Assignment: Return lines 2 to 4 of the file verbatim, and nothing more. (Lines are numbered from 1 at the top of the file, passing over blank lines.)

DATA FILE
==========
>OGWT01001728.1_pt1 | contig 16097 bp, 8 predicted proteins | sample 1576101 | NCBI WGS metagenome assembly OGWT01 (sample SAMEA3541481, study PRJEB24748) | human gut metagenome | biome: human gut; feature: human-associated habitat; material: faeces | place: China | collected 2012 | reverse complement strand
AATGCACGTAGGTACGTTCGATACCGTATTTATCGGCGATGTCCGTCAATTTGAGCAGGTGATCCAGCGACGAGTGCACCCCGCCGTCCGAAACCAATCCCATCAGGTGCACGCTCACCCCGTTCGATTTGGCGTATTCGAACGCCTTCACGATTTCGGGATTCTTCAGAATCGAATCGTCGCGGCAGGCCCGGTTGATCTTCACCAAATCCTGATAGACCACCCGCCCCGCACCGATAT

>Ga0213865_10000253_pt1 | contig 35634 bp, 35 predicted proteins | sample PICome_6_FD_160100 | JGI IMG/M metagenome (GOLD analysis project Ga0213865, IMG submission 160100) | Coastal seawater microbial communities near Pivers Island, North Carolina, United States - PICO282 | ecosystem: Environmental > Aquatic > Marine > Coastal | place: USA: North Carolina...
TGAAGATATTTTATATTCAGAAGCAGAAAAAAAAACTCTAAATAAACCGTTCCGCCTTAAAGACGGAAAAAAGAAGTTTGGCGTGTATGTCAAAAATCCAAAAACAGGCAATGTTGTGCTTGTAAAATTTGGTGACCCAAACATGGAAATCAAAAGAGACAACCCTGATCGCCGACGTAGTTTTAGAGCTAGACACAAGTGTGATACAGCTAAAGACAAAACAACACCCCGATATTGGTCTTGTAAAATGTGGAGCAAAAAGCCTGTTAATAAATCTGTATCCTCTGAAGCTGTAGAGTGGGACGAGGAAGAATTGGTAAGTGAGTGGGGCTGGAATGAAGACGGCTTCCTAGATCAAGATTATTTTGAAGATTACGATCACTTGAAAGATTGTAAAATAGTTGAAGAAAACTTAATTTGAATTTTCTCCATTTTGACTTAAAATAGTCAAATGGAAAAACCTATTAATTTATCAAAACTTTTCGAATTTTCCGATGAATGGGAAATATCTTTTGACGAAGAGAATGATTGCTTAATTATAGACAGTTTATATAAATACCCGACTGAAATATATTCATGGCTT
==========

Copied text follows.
AATGCACGTAGGTACGTTCGATACCGTATTTATCGGCGATGTCCGTCAATTTGAGCAGGTGATCCAGCGACGAGTGCACCCCGCCGTCCGAAACCAATCCCATCAGGTGCACGCTCACCCCGTTCGATTTGGCGTATTCGAACGCCTTCACGATTTCGGGATTCTTCAGAATCGAATCGTCGCGGCAGGCCCGGTTGATCTTCACCAAATCCTGATAGACCACCCGCCCCGCACCGATAT

>Ga0213865_10000253_pt1 | contig 35634 bp, 35 predicted proteins | sample PICome_6_FD_160100 | JGI IMG/M metagenome (GOLD analysis project Ga0213865, IMG submission 160100) | Coastal seawater microbial communities near Pivers Island, North Carolina, United States - PICO282 | ecosystem: Environmental > Aquatic > Marine > Coastal | place: USA: North Carolina...
TGAAGATATTTTATATTCAGAAGCAGAAAAAAAAACTCTAAATAAACCGTTCCGCCTTAAAGACGGAAAAAAGAAGTTTGGCGTGTATGTCAAAAATCCAAAAACAGGCAATGTTGTGCTTGTAAAATTTGGTGACCCAAACATGGAAATCAAAAGAGACAACCCTGATCGCCGACGTAGTTTTAGAGCTAGACACAAGTGTGATACAGCTAAAGACAAAACAACACCCCGATATTGGTCTTGTAAAATGTGGAGCAAAAAGCCTGTTAATAAATCTGTATCCTCTGAAGCTGTAGAGTGGGACGAGGAAGAATTGGTAAGTGAGTGGGGCTGGAATGAAGACGGCTTCCTAGATCAAGATTATTTTGAAGATTACGATCACTTGAAAGATTGTAAAATAGTTGAAGAAAACTTAATTTGAATTTTCTCCATTTTGACTTAAAATAGTCAAATGGAAAAACCTATTAATTTATCAAAACTTTTCGAATTTTCCGATGAATGGGAAATATCTTTTGACGAAGAGAATGATTGCTTAATTATAGACAGTTTATATAAATACCCGACTGAAATATATTCATGGCTT